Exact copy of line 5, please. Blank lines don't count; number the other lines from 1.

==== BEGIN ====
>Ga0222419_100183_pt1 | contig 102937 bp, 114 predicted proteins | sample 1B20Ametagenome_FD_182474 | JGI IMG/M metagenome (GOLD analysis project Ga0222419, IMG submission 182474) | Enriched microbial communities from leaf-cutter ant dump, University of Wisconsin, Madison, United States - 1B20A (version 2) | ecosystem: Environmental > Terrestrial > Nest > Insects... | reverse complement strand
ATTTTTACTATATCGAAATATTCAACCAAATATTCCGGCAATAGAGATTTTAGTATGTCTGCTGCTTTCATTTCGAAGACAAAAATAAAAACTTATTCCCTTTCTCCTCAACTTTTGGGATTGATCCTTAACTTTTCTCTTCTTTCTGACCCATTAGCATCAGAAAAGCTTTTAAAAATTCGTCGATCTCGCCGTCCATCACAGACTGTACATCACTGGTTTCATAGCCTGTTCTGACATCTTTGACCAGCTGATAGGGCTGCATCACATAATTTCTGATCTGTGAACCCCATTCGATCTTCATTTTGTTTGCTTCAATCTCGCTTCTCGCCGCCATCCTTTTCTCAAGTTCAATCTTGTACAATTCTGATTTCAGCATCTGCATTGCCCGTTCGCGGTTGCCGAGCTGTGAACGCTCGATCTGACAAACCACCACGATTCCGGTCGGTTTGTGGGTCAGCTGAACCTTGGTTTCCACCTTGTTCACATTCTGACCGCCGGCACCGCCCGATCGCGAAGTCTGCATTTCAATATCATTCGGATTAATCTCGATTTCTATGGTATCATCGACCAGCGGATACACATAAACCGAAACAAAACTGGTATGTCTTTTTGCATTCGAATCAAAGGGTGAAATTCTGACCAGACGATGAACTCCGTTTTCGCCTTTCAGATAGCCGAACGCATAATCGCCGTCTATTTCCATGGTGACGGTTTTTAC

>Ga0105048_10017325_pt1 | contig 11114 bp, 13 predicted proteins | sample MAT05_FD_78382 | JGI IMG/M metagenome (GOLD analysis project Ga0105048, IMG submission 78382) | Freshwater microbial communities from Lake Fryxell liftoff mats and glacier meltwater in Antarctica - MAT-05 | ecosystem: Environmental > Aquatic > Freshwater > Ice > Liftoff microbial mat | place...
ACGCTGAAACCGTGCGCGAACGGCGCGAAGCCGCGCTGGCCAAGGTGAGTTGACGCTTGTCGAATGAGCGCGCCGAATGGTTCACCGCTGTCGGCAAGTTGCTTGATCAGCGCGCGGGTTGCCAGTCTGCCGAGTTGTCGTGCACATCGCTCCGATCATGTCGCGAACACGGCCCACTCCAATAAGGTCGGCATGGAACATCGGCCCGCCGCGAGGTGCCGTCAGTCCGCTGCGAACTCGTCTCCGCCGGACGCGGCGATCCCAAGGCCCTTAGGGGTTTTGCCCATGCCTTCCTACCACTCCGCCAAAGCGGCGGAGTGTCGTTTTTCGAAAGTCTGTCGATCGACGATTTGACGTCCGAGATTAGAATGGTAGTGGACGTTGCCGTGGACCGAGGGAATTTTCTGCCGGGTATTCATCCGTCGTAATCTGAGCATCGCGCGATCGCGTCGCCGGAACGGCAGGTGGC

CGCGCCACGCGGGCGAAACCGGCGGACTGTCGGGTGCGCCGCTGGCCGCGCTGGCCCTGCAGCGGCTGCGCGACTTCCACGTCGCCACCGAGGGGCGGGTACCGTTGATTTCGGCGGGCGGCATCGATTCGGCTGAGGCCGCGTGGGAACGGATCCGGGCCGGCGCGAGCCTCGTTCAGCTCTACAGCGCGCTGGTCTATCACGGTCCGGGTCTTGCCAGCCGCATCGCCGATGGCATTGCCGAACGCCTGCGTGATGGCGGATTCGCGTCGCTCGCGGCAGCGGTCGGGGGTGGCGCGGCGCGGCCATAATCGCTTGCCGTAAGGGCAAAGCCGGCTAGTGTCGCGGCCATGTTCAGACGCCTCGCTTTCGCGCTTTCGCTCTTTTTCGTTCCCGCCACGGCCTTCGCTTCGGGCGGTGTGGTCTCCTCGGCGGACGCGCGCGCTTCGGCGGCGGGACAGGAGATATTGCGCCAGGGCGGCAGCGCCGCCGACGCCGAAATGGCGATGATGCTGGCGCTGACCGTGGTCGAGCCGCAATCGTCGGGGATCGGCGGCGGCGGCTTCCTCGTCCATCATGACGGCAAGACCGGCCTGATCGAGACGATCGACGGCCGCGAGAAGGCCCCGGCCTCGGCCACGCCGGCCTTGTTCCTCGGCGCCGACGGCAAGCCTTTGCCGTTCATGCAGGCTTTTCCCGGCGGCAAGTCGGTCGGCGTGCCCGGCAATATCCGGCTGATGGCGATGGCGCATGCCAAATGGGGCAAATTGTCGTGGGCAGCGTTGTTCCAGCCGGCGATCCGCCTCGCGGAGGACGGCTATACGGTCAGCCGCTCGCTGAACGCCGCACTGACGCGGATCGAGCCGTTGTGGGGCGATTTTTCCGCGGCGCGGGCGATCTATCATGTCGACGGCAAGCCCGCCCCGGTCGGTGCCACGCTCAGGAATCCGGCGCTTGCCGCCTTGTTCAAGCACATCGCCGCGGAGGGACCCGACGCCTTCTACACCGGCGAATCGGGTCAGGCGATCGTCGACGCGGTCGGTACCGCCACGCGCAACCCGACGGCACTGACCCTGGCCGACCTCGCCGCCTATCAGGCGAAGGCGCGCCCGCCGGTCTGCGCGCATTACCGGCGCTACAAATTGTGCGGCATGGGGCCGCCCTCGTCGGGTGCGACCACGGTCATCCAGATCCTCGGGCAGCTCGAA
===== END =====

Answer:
CGCGCCACGCGGGCGAAACCGGCGGACTGTCGGGTGCGCCGCTGGCCGCGCTGGCCCTGCAGCGGCTGCGCGACTTCCACGTCGCCACCGAGGGGCGGGTACCGTTGATTTCGGCGGGCGGCATCGATTCGGCTGAGGCCGCGTGGGAACGGATCCGGGCCGGCGCGAGCCTCGTTCAGCTCTACAGCGCGCTGGTCTATCACGGTCCGGGTCTTGCCAGCCGCATCGCCGATGGCATTGCCGAACGCCTGCGTGATGGCGGATTCGCGTCGCTCGCGGCAGCGGTCGGGGGTGGCGCGGCGCGGCCATAATCGCTTGCCGTAAGGGCAAAGCCGGCTAGTGTCGCGGCCATGTTCAGACGCCTCGCTTTCGCGCTTTCGCTCTTTTTCGTTCCCGCCACGGCCTTCGCTTCGGGCGGTGTGGTCTCCTCGGCGGACGCGCGCGCTTCGGCGGCGGGACAGGAGATATTGCGCCAGGGCGGCAGCGCCGCCGACGCCGAAATGGCGATGATGCTGGCGCTGACCGTGGTCGAGCCGCAATCGTCGGGGATCGGCGGCGGCGGCTTCCTCGTCCATCATGACGGCAAGACCGGCCTGATCGAGACGATCGACGGCCGCGAGAAGGCCCCGGCCTCGGCCACGCCGGCCTTGTTCCTCGGCGCCGACGGCAAGCCTTTGCCGTTCATGCAGGCTTTTCCCGGCGGCAAGTCGGTCGGCGTGCCCGGCAATATCCGGCTGATGGCGATGGCGCATGCCAAATGGGGCAAATTGTCGTGGGCAGCGTTGTTCCAGCCGGCGATCCGCCTCGCGGAGGACGGCTATACGGTCAGCCGCTCGCTGAACGCCGCACTGACGCGGATCGAGCCGTTGTGGGGCGATTTTTCCGCGGCGCGGGCGATCTATCATGTCGACGGCAAGCCCGCCCCGGTCGGTGCCACGCTCAGGAATCCGGCGCTTGCCGCCTTGTTCAAGCACATCGCCGCGGAGGGACCCGACGCCTTCTACACCGGCGAATCGGGTCAGGCGATCGTCGACGCGGTCGGTACCGCCACGCGCAACCCGACGGCACTGACCCTGGCCGACCTCGCCGCCTATCAGGCGAAGGCGCGCCCGCCGGTCTGCGCGCATTACCGGCGCTACAAATTGTGCGGCATGGGGCCGCCCTCGTCGGGTGCGACCACGGTCATCCAGATCCTCGGGCAGCTCGAA